Staff Publications

Staff Publications

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    'Staff publications' is the digital repository of Wageningen University & Research

    'Staff publications' contains references to publications authored by Wageningen University staff from 1976 onward.

    Publications authored by the staff of the Research Institutes are available from 1995 onwards.

    Full text documents are added when available. The database is updated daily and currently holds about 240,000 items, of which 72,000 in open access.

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Record number 553941
Title More than peanuts: Transformation towards a circular economy through a small-wins governance framework
Author(s) Termeer, C.J.A.M.; Metze, T.A.P.
Source Journal of Cleaner Production 240 (2019). - ISSN 0959-6526
Department(s) WASS
Public Administration and Policy
Publication type Refereed Article in a scientific journal
Publication year 2019
Availibility Full text available from 2021-12-10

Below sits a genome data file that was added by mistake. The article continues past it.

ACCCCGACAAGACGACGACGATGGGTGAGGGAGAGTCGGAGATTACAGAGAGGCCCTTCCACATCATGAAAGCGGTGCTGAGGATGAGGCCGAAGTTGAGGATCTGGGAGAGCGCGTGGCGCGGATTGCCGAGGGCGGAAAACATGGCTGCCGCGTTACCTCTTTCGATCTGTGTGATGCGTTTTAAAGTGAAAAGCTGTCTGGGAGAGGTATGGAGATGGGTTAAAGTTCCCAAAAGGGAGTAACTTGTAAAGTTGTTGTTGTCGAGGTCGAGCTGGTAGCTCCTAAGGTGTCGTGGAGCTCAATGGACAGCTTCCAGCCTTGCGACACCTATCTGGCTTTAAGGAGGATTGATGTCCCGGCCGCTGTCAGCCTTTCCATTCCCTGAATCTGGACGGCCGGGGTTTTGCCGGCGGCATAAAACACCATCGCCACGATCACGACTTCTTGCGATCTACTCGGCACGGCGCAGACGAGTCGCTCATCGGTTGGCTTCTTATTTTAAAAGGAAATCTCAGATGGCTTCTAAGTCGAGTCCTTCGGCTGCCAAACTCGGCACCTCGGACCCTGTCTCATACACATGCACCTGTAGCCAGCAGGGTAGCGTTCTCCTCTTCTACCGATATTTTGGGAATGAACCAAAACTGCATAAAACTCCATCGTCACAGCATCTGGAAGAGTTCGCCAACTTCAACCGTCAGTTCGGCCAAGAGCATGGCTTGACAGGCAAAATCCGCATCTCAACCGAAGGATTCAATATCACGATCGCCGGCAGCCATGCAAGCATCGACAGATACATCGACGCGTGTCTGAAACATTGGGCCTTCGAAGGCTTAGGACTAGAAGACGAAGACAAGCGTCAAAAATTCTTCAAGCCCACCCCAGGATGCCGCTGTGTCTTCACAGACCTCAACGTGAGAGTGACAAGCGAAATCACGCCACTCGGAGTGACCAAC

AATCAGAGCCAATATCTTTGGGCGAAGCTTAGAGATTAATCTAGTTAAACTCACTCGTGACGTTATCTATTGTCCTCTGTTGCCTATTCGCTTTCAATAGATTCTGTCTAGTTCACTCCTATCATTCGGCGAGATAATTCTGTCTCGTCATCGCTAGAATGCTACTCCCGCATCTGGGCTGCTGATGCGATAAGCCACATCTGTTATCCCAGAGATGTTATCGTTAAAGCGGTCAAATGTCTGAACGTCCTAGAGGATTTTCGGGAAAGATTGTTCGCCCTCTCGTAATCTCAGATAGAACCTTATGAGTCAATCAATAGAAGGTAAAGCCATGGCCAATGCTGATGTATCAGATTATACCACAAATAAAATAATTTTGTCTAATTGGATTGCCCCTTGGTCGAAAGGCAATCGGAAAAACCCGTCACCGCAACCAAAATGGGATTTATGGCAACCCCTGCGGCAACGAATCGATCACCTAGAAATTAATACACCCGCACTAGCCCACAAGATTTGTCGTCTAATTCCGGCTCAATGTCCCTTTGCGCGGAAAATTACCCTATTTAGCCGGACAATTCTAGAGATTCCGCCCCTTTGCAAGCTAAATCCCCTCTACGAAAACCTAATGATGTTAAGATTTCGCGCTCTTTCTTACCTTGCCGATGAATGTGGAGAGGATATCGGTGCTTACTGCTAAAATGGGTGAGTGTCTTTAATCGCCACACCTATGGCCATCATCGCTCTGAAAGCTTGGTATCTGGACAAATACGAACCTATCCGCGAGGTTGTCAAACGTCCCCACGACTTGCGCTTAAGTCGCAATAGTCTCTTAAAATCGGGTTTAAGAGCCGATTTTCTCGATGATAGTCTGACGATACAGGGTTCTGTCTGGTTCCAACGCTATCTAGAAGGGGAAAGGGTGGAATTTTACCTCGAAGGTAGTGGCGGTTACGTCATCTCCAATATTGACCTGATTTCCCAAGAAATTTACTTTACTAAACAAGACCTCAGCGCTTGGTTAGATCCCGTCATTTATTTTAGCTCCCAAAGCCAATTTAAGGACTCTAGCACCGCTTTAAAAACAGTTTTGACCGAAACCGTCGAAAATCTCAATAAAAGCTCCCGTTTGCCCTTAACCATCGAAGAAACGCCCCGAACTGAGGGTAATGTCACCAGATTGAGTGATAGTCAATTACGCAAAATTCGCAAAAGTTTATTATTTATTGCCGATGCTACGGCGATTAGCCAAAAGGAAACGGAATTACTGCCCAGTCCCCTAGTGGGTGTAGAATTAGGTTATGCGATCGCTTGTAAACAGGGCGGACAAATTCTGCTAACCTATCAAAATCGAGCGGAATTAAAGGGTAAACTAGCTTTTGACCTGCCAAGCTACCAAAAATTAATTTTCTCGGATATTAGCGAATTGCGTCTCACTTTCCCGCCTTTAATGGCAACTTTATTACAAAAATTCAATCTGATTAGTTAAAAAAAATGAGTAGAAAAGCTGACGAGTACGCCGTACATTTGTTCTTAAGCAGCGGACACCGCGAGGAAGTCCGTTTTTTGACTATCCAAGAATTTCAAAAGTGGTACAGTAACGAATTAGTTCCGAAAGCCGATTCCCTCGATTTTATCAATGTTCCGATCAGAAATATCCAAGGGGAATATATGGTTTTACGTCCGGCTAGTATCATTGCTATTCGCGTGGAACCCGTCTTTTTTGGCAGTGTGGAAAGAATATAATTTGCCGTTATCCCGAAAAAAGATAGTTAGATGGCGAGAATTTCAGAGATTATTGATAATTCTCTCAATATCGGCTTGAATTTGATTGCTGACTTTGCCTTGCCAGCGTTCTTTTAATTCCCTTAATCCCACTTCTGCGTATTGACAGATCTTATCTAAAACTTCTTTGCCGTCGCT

Governments across the world aim to accelerate the transition to a circular economy. A pressing question is to what extent and how they can influence transformative change, especially since a circular economy also inherently conflicts with norms underlying existing policies and regulations. Existing circular economy governance literature provide lists of barriers and develop targeted interventions without analyzing underlying mechanisms. This paper bridges this gap by presenting a coherent conceptual framework of continuous transformative change through accumulating small wins. Examples from Dutch Circular Economy Transition Program illustrate the arguments. Small wins are characterized by concrete results in terms of in-depth changes of moderate importance. In the long run, these small wins can amplify and accumulate into transformative change through non-linear mechanisms such as energizing, learning by doing, the logic of attraction, the bandwagon effect, coupling, and robustness. The related governance framework consists of three groups of interventions: 1) setting a provocative ambition; 2) identifying and appreciating small wins; 3) activating mechanisms through which smalls wins can accumulate in transformative change. The small-wins perspective embraces ambiguity, cherishes emerging change, replaces linear governance models by circular systems thinking, and provides insights about how small wins accumulate. First observations indicate that, although the small-wins perspective intuitively makes sense to governance actors, it clashes with the rather unrealistic expectations about governing transitions in rapid, radical, and top-down/linear ways. Hence, governing the acceleration of a linear to a circular economy, requires the transformation of the linearly organized governance system itself.

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